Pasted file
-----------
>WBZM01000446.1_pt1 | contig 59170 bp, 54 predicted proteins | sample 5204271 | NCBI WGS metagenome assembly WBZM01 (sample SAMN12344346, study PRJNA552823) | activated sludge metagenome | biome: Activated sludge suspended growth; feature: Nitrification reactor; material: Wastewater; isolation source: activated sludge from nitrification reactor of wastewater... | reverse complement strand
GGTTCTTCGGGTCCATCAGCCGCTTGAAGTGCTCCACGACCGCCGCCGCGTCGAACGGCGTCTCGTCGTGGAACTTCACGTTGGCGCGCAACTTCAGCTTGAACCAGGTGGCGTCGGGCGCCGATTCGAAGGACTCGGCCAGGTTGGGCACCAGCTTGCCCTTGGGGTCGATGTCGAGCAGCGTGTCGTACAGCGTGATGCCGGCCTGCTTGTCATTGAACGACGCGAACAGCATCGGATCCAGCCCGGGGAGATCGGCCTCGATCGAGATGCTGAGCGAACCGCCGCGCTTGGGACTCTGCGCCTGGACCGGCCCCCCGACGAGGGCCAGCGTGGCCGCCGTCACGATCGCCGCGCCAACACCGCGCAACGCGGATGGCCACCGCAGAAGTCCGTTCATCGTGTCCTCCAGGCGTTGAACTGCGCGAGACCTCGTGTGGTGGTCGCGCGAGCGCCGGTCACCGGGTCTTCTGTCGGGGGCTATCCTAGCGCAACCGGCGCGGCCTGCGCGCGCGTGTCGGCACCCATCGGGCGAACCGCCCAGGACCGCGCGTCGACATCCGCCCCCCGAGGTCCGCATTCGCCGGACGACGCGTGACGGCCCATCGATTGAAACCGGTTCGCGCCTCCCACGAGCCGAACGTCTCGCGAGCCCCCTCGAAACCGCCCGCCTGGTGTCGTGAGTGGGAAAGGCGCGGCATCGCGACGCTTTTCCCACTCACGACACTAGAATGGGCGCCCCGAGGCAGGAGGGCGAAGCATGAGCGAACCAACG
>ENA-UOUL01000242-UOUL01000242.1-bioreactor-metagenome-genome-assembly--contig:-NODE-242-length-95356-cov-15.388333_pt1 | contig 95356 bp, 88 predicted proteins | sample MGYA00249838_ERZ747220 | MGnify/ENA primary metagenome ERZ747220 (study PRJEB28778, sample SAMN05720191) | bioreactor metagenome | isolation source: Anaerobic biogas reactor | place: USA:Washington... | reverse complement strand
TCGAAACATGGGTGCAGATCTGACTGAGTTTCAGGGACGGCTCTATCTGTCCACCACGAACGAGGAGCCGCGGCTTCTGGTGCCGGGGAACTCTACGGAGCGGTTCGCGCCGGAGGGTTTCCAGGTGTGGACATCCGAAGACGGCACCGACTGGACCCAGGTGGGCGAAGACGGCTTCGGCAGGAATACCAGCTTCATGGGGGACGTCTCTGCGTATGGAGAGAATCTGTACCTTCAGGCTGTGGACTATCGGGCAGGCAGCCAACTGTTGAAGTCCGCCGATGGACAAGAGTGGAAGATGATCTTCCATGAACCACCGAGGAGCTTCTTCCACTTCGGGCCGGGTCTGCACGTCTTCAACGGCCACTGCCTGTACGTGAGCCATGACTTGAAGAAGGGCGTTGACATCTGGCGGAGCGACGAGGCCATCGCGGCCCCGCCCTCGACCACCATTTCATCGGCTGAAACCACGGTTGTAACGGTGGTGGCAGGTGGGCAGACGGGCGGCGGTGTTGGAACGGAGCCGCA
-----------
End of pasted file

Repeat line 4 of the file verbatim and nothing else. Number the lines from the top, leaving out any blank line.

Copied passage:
TCGAAACATGGGTGCAGATCTGACTGAGTTTCAGGGACGGCTCTATCTGTCCACCACGAACGAGGAGCCGCGGCTTCTGGTGCCGGGGAACTCTACGGAGCGGTTCGCGCCGGAGGGTTTCCAGGTGTGGACATCCGAAGACGGCACCGACTGGACCCAGGTGGGCGAAGACGGCTTCGGCAGGAATACCAGCTTCATGGGGGACGTCTCTGCGTATGGAGAGAATCTGTACCTTCAGGCTGTGGACTATCGGGCAGGCAGCCAACTGTTGAAGTCCGCCGATGGACAAGAGTGGAAGATGATCTTCCATGAACCACCGAGGAGCTTCTTCCACTTCGGGCCGGGTCTGCACGTCTTCAACGGCCACTGCCTGTACGTGAGCCATGACTTGAAGAAGGGCGTTGACATCTGGCGGAGCGACGAGGCCATCGCGGCCCCGCCCTCGACCACCATTTCATCGGCTGAAACCACGGTTGTAACGGTGGTGGCAGGTGGGCAGACGGGCGGCGGTGTTGGAACGGAGCCGCA